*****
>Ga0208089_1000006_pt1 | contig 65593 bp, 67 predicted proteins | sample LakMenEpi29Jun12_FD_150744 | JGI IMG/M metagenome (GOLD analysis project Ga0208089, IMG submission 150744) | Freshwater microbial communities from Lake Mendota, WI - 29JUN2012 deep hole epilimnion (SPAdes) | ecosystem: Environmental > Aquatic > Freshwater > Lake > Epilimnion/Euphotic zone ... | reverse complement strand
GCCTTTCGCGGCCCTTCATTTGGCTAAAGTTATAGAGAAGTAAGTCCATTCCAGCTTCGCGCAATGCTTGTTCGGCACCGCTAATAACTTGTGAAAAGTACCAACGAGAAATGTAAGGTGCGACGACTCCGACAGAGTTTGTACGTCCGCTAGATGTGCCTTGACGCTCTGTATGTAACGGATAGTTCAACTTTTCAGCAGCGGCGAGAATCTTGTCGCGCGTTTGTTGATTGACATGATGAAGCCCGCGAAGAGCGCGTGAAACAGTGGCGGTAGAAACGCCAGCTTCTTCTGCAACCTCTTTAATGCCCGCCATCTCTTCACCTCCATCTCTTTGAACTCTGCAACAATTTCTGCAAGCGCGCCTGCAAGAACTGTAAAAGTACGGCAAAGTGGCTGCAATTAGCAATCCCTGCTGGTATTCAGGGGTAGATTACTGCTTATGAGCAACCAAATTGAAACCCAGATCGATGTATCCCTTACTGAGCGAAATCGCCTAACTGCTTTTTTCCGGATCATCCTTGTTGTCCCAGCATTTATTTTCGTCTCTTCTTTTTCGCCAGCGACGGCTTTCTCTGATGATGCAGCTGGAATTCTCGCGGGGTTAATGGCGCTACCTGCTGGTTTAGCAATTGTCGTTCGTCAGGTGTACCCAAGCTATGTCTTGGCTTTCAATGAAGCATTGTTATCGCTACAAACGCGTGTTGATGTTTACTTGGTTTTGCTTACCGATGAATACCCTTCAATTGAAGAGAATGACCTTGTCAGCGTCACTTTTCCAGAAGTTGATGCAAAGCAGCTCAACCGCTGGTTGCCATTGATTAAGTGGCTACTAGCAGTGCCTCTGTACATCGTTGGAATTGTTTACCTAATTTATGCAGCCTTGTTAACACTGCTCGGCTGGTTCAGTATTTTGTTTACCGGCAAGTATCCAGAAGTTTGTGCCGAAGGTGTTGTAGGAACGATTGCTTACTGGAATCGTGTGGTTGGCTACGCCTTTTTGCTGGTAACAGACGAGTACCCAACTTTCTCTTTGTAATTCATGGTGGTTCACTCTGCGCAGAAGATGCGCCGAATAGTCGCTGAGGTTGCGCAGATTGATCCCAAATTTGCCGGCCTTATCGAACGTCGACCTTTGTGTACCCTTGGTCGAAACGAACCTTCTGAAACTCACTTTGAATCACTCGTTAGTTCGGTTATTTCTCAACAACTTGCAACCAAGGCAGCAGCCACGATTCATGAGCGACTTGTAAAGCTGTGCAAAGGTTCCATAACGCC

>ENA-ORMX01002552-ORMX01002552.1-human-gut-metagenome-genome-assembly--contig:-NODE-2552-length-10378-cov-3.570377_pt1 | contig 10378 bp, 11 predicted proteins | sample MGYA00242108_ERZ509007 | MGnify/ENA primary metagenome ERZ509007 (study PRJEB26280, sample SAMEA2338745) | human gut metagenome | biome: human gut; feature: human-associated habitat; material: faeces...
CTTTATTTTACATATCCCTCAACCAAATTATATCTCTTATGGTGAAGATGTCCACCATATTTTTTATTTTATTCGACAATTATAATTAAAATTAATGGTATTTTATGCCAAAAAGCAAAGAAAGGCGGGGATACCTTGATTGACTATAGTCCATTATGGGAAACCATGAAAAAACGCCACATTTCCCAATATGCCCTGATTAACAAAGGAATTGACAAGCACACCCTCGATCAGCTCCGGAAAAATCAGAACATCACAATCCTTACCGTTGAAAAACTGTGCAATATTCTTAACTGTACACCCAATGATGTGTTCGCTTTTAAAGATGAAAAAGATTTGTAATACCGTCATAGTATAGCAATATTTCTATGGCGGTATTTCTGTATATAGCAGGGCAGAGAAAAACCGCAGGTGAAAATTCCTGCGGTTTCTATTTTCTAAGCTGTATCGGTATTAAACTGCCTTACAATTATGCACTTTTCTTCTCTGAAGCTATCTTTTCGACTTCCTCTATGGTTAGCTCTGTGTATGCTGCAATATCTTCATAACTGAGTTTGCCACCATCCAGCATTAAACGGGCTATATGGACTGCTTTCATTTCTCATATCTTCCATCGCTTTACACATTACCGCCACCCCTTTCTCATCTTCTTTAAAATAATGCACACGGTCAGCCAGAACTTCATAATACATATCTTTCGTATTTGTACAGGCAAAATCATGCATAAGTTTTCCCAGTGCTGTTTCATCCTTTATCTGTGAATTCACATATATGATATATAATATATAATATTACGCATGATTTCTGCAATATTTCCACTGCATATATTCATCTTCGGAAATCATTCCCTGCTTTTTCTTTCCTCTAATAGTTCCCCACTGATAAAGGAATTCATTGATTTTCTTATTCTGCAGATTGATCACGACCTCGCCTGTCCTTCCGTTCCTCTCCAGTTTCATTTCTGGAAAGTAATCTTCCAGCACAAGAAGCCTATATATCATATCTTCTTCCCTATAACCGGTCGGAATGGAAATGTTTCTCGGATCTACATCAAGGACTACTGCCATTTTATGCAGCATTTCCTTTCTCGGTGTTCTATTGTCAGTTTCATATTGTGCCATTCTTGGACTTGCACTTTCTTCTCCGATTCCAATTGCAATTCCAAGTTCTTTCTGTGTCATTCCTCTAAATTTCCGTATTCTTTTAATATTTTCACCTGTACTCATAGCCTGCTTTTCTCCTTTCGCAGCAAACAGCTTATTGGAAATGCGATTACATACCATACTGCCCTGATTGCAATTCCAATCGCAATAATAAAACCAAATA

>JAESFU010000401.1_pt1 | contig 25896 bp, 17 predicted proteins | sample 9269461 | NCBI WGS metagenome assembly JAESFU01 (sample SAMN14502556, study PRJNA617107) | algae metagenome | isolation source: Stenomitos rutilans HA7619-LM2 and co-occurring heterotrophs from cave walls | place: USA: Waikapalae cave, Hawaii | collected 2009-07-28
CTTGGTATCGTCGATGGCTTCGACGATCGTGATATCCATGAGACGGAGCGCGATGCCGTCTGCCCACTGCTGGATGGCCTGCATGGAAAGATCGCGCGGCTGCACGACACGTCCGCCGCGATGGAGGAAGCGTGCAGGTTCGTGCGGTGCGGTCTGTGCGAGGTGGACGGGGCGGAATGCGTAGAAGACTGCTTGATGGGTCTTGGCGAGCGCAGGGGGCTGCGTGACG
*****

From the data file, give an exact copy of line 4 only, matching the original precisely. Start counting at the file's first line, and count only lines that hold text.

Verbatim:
CTTTATTTTACATATCCCTCAACCAAATTATATCTCTTATGGTGAAGATGTCCACCATATTTTTTATTTTATTCGACAATTATAATTAAAATTAATGGTATTTTATGCCAAAAAGCAAAGAAAGGCGGGGATACCTTGATTGACTATAGTCCATTATGGGAAACCATGAAAAAACGCCACATTTCCCAATATGCCCTGATTAACAAAGGAATTGACAAGCACACCCTCGATCAGCTCCGGAAAAATCAGAACATCACAATCCTTACCGTTGAAAAACTGTGCAATATTCTTAACTGTACACCCAATGATGTGTTCGCTTTTAAAGATGAAAAAGATTTGTAATACCGTCATAGTATAGCAATATTTCTATGGCGGTATTTCTGTATATAGCAGGGCAGAGAAAAACCGCAGGTGAAAATTCCTGCGGTTTCTATTTTCTAAGCTGTATCGGTATTAAACTGCCTTACAATTATGCACTTTTCTTCTCTGAAGCTATCTTTTCGACTTCCTCTATGGTTAGCTCTGTGTATGCTGCAATATCTTCATAACTGAGTTTGCCACCATCCAGCATTAAACGGGCTATATGGACTGCTTTCATTTCTCATATCTTCCATCGCTTTACACATTACCGCCACCCCTTTCTCATCTTCTTTAAAATAATGCACACGGTCAGCCAGAACTTCATAATACATATCTTTCGTATTTGTACAGGCAAAATCATGCATAAGTTTTCCCAGTGCTGTTTCATCCTTTATCTGTGAATTCACATATATGATATATAATATATAATATTACGCATGATTTCTGCAATATTTCCACTGCATATATTCATCTTCGGAAATCATTCCCTGCTTTTTCTTTCCTCTAATAGTTCCCCACTGATAAAGGAATTCATTGATTTTCTTATTCTGCAGATTGATCACGACCTCGCCTGTCCTTCCGTTCCTCTCCAGTTTCATTTCTGGAAAGTAATCTTCCAGCACAAGAAGCCTATATATCATATCTTCTTCCCTATAACCGGTCGGAATGGAAATGTTTCTCGGATCTACATCAAGGACTACTGCCATTTTATGCAGCATTTCCTTTCTCGGTGTTCTATTGTCAGTTTCATATTGTGCCATTCTTGGACTTGCACTTTCTTCTCCGATTCCAATTGCAATTCCAAGTTCTTTCTGTGTCATTCCTCTAAATTTCCGTATTCTTTTAATATTTTCACCTGTACTCATAGCCTGCTTTTCTCCTTTCGCAGCAAACAGCTTATTGGAAATGCGATTACATACCATACTGCCCTGATTGCAATTCCAATCGCAATAATAAAACCAAATA